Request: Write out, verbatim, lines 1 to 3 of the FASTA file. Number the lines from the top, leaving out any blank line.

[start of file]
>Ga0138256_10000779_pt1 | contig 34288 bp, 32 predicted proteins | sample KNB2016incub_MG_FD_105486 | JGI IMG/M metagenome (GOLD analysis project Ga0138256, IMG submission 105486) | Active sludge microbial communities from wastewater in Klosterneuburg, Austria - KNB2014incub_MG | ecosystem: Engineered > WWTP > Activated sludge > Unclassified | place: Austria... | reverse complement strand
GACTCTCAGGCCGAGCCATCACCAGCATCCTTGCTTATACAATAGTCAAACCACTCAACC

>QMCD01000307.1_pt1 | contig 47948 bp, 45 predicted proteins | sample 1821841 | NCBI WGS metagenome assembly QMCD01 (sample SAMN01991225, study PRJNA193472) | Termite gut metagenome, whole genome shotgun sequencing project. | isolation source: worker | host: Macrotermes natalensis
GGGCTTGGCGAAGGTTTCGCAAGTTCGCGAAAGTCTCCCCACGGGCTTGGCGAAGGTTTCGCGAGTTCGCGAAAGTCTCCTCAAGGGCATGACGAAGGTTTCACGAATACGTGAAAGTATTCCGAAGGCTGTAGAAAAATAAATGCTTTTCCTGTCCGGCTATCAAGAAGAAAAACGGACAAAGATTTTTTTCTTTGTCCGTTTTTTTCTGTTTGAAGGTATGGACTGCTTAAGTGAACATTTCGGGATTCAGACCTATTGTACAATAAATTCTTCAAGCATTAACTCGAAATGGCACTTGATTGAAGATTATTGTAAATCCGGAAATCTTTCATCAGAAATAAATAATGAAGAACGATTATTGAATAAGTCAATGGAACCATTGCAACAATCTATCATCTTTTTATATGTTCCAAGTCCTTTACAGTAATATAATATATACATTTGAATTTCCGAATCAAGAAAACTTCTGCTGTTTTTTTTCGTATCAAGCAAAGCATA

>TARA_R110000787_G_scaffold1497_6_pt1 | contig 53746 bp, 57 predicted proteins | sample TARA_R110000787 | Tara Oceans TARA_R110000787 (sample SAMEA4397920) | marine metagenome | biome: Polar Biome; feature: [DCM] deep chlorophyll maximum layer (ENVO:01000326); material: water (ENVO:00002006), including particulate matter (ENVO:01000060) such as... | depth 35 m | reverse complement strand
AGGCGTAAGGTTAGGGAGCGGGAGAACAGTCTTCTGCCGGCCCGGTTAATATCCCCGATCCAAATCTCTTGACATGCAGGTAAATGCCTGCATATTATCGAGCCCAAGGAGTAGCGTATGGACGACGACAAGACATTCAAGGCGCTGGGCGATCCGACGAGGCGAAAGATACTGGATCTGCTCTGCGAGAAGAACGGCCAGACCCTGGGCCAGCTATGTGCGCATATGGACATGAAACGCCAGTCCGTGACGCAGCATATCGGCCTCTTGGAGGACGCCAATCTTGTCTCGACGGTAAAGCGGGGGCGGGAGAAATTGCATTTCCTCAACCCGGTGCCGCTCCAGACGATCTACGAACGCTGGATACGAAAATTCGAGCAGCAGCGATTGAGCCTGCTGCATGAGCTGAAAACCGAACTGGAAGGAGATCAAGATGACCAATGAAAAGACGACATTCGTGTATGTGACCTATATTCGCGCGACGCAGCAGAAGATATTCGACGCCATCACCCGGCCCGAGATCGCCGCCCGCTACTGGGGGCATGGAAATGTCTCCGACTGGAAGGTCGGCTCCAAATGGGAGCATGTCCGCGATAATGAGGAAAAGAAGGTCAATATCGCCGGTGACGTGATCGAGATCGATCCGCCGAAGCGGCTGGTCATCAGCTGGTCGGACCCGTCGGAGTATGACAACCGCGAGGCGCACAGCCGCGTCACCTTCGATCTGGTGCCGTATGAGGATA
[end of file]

>Ga0138256_10000779_pt1 | contig 34288 bp, 32 predicted proteins | sample KNB2016incub_MG_FD_105486 | JGI IMG/M metagenome (GOLD analysis project Ga0138256, IMG submission 105486) | Active sludge microbial communities from wastewater in Klosterneuburg, Austria - KNB2014incub_MG | ecosystem: Engineered > WWTP > Activated sludge > Unclassified | place: Austria... | reverse complement strand
GACTCTCAGGCCGAGCCATCACCAGCATCCTTGCTTATACAATAGTCAAACCACTCAACC

>QMCD01000307.1_pt1 | contig 47948 bp, 45 predicted proteins | sample 1821841 | NCBI WGS metagenome assembly QMCD01 (sample SAMN01991225, study PRJNA193472) | Termite gut metagenome, whole genome shotgun sequencing project. | isolation source: worker | host: Macrotermes natalensis